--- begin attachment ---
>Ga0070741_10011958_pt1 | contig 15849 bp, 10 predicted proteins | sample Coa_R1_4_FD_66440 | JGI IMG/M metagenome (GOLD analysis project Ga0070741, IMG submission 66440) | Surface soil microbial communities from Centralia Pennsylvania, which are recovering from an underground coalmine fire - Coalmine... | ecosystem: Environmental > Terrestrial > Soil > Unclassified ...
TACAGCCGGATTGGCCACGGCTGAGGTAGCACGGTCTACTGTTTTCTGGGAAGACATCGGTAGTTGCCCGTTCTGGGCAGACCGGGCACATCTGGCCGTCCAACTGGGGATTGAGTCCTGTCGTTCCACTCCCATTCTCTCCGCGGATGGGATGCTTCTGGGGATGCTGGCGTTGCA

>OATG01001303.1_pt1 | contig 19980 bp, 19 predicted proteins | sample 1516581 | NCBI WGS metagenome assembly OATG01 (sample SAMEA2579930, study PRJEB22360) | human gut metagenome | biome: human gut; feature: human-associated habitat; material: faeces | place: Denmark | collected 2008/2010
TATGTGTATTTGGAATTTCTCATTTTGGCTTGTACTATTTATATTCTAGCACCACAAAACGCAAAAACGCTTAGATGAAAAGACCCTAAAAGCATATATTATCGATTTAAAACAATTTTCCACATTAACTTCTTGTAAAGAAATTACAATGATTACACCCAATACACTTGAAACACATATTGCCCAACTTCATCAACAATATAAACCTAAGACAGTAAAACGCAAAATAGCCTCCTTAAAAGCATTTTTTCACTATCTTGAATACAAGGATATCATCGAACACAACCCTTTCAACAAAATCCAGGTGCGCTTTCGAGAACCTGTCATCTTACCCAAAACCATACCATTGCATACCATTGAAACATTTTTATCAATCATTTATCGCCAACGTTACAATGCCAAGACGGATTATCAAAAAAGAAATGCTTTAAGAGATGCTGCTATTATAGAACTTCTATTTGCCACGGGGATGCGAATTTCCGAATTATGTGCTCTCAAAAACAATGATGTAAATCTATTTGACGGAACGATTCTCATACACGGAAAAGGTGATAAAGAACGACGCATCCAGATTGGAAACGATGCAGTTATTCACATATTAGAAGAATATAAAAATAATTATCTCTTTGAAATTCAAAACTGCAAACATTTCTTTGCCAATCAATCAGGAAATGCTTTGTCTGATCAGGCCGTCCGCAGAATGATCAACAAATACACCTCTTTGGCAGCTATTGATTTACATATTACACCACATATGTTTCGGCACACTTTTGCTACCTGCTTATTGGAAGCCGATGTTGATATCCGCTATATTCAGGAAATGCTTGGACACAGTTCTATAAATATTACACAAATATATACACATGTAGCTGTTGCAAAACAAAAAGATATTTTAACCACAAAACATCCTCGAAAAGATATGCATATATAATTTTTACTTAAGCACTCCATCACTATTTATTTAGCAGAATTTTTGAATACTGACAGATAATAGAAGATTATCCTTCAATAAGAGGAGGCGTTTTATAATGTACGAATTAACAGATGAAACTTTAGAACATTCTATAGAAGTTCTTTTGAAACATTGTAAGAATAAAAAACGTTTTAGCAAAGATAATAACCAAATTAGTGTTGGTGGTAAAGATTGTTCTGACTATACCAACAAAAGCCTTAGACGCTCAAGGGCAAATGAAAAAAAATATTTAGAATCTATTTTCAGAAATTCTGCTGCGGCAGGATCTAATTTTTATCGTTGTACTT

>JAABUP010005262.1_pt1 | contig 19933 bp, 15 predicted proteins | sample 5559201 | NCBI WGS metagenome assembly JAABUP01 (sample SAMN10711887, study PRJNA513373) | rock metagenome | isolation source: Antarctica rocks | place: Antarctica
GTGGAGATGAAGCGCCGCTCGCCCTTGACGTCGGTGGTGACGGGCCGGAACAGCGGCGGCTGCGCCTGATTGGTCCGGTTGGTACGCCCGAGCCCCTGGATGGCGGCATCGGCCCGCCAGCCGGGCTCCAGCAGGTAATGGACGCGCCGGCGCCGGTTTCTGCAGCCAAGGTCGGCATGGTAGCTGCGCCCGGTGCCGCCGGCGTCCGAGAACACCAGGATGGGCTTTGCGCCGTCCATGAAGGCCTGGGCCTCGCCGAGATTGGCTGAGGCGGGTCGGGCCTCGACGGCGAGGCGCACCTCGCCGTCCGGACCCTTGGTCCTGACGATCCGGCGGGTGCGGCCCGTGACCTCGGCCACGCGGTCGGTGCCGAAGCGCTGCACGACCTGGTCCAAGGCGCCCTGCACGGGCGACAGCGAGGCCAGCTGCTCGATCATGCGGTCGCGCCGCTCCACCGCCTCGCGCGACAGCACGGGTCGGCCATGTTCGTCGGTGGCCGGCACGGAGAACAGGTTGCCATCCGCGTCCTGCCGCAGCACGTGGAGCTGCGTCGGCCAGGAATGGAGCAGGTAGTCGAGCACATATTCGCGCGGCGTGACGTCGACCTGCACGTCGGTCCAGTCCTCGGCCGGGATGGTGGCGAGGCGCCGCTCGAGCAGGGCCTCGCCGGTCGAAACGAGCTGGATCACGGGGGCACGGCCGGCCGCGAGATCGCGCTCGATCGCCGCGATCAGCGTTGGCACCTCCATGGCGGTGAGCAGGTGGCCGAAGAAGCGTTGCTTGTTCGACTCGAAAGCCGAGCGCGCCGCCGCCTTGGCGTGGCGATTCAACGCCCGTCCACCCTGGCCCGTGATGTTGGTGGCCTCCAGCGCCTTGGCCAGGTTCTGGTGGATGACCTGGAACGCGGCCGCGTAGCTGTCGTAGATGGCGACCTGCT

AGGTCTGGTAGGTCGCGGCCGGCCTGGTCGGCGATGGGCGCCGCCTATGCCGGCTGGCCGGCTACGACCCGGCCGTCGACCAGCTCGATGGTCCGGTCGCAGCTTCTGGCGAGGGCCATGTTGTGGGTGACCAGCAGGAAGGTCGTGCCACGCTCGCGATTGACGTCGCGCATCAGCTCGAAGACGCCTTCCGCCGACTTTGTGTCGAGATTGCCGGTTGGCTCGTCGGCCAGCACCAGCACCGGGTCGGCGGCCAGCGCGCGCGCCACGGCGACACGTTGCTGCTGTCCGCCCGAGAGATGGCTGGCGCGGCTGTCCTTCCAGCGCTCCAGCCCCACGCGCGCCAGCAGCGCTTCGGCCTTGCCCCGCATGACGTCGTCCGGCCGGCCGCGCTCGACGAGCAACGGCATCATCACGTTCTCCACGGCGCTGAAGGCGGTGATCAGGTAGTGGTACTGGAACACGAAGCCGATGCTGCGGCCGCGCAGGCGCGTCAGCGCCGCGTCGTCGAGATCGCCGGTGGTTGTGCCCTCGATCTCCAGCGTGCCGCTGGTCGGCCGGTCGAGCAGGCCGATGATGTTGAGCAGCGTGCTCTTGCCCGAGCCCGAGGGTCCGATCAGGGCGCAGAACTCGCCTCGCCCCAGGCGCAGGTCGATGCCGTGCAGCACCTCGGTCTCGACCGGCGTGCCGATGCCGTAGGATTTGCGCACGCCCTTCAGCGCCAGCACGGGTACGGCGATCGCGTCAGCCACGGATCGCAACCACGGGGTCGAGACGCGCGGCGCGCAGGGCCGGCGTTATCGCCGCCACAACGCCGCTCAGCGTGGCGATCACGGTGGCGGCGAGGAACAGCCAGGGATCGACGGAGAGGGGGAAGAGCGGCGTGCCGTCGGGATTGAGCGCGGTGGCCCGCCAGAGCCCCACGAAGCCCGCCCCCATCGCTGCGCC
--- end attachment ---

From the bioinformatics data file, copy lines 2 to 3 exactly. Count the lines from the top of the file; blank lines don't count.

TACAGCCGGATTGGCCACGGCTGAGGTAGCACGGTCTACTGTTTTCTGGGAAGACATCGGTAGTTGCCCGTTCTGGGCAGACCGGGCACATCTGGCCGTCCAACTGGGGATTGAGTCCTGTCGTTCCACTCCCATTCTCTCCGCGGATGGGATGCTTCTGGGGATGCTGGCGTTGCA

>OATG01001303.1_pt1 | contig 19980 bp, 19 predicted proteins | sample 1516581 | NCBI WGS metagenome assembly OATG01 (sample SAMEA2579930, study PRJEB22360) | human gut metagenome | biome: human gut; feature: human-associated habitat; material: faeces | place: Denmark | collected 2008/2010